The good news of Jesus was never meant to be a private matter for a pious few. It was always meant to go public. Jesus didn’t perform his miracles in a corner, or die secretly behind a curtain or closed doors. He lived in the open, teaching publically in Jerusalem and from town to town. He died in the open, hung on a cross for all the world to see. And he rose in the open, appearing to his disciples, even up to 500 of them at one time (1 Cor. 15:6).
And before he ascended to his Father in heaven, he sent his disciples out into the open—to bear witness to all nations that Jesus is the true King of heaven and earth and Savior of all humanity. “But you will receive power when the Holy Spirit has come upon you, and you will be my witnesses in Jerusalem and in all Judea and Samaria, and to the end of the earth” (Acts 1:8).
The gospel is the best news in the world, and it’s worth sharing with all people everywhere.
- Nov. 22: Spiritual Multiplication (1 Thessalonians 2:1-12)
- Nov. 29: The Centrality of Church Planting in the Gospel’s Advance (Acts 14:19-23)
- Dec. 6: The Audacity of Global Missions in a Pluralistic Age (Isaiah 45:20-25)
- Dec. 13: ‘Then Comes the End’: The Completion of Gospel Ministry (Revelation 20:1-22:5)
From my recent sermon on “The Gospel and Abortion” (Psalm 10):
How do we respond to the abortion crisis? More than anything else, we must hold onto and hold out the life-changing truth of the gospel. If God’s response to abortion (and all brokenness and sin) is to send his Son to live, die, and rise in our place, then our response is to cling to Christ, and offer his mercy and grace to everyone else. Abortion is not the unforgiveable sin. There is hope and healing in the cross of Christ. “Only the innocent blood of Christ, proclaimed and believed, can cleanse away the bloodguilt of abortion.”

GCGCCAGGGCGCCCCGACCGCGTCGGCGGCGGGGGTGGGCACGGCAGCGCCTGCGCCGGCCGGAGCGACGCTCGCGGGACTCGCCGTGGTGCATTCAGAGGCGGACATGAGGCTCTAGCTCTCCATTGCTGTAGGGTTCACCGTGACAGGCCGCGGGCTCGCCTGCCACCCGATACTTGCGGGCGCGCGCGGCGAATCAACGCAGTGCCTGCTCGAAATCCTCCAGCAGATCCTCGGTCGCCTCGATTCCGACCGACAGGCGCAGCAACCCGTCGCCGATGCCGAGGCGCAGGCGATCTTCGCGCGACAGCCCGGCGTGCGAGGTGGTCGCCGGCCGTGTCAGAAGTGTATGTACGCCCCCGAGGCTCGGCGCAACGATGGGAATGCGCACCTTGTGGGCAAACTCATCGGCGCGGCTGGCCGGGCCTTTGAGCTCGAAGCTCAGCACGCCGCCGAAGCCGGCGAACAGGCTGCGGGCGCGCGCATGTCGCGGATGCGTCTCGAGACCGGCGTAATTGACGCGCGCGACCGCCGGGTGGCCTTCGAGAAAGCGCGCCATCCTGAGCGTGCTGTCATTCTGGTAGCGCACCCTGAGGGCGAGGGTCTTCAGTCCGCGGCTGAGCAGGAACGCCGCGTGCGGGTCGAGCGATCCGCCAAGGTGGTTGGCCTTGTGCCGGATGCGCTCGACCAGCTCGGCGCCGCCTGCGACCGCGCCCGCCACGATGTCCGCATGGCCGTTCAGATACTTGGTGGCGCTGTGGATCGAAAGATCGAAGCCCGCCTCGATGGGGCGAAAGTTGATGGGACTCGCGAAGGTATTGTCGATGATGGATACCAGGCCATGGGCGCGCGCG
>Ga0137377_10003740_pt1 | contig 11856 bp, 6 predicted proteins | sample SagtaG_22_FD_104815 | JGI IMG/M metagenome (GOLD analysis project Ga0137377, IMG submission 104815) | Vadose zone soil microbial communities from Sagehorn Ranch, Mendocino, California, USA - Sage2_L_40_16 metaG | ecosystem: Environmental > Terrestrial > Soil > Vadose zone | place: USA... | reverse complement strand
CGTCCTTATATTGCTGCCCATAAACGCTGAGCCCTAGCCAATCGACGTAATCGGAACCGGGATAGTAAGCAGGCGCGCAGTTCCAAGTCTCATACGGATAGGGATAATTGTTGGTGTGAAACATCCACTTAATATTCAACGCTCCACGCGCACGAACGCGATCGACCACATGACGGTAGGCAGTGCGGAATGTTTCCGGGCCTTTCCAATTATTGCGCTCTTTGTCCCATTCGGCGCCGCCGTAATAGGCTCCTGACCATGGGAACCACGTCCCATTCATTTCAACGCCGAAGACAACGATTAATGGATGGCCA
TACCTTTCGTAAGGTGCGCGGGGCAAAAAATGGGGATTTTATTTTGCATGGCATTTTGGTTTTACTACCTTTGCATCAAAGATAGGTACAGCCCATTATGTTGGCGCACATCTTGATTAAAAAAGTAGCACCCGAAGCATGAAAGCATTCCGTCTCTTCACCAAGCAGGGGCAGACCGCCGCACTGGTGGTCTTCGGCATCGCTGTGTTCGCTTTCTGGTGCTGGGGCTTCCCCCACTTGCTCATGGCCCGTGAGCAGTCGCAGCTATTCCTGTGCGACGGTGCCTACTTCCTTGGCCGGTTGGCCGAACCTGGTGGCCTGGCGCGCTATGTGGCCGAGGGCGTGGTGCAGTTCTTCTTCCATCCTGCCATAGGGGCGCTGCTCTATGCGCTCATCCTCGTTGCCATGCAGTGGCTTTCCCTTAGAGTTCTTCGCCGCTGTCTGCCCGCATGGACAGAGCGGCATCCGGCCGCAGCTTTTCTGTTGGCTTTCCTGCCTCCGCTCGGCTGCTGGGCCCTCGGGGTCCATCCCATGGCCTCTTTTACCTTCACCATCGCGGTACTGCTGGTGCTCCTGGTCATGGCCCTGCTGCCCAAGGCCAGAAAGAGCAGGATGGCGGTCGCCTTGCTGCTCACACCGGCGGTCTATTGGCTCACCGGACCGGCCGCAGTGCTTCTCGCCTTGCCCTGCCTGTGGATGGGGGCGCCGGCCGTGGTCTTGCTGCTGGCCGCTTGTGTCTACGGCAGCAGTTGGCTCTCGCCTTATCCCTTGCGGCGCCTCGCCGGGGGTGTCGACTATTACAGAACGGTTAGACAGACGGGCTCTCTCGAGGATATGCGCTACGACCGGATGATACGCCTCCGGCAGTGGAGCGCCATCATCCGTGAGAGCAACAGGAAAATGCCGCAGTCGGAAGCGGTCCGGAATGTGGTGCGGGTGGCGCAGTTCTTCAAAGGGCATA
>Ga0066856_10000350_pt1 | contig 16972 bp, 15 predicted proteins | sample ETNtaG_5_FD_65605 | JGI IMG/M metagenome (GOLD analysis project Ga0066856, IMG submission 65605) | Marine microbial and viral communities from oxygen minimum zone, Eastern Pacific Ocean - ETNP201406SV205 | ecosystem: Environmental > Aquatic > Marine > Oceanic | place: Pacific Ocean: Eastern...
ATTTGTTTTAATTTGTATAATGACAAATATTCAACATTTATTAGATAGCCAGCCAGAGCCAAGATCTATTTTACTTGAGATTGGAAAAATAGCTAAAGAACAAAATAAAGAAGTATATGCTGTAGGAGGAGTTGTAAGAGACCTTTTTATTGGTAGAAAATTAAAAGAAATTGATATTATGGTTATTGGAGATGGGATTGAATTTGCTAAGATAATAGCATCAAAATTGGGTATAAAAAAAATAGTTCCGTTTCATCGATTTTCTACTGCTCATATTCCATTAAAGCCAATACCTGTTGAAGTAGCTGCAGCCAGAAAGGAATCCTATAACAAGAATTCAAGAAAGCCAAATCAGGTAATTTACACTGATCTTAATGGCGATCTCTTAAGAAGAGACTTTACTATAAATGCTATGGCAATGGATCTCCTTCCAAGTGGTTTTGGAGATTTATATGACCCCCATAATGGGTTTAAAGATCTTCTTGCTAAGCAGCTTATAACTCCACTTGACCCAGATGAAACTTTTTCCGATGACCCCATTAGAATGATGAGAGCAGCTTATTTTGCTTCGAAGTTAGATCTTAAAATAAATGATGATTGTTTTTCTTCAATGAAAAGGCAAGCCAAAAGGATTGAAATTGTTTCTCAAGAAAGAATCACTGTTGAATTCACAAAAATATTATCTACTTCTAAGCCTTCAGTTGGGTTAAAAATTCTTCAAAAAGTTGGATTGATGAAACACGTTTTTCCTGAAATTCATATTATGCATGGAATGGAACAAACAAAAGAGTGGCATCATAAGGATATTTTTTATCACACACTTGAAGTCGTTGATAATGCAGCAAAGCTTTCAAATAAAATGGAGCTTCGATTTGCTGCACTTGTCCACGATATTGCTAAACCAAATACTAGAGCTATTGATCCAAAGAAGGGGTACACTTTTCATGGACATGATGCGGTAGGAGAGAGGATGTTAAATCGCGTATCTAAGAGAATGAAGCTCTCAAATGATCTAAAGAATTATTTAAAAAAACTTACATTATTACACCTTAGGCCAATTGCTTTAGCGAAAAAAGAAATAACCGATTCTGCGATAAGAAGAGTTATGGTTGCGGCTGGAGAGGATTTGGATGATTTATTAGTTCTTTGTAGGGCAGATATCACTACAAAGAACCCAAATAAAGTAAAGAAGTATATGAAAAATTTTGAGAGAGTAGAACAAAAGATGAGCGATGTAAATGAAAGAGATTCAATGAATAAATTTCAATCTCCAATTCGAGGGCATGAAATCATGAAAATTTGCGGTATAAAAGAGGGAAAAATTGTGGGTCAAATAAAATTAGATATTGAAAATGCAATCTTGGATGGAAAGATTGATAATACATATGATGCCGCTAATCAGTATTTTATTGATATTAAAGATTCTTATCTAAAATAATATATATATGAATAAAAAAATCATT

But are there specific, practical things we can do in response to the abortion crisis, as the gospel fuels and directs us? Absolutely. And I’d like to suggest four:
Honor life personally.
Commit, right now before God, that whatever the circumstance or situation in your life, abortion is not an option. Not for you, not for your spouse, not for your teenage daughter. If churchgoers stopped receiving abortions, the rate would drop by 65% next year. Decide now, as a family, that grace is going to reign in your relationships with your kids.
Do your children know, that if they were to come to you and tell you that they or their girlfriend were pregnant, that though you would be sad and disappointed, you would love them and come alongside them? That, yes, there are consequences for sin, but God’s grace is sufficient. If they don’t know that, tell them! For the sake of these children, your grandchildren, tell them! Commit to honoring life personally.
Honor life persuasively.
Understand the issue and be able to talk about it with friends and colleagues in a compelling way. You don’t have to be a jerk about it. But equip yourself to advocate for life.
One of the simplest ways to do that is remember the acronym, SLED. At the heart of the abortion debate is the question of whether an unborn child is human. Everything hangs on that determination. SLED helps us reason persuasively with others that there is no logical reason to view a baby in the womb as less human: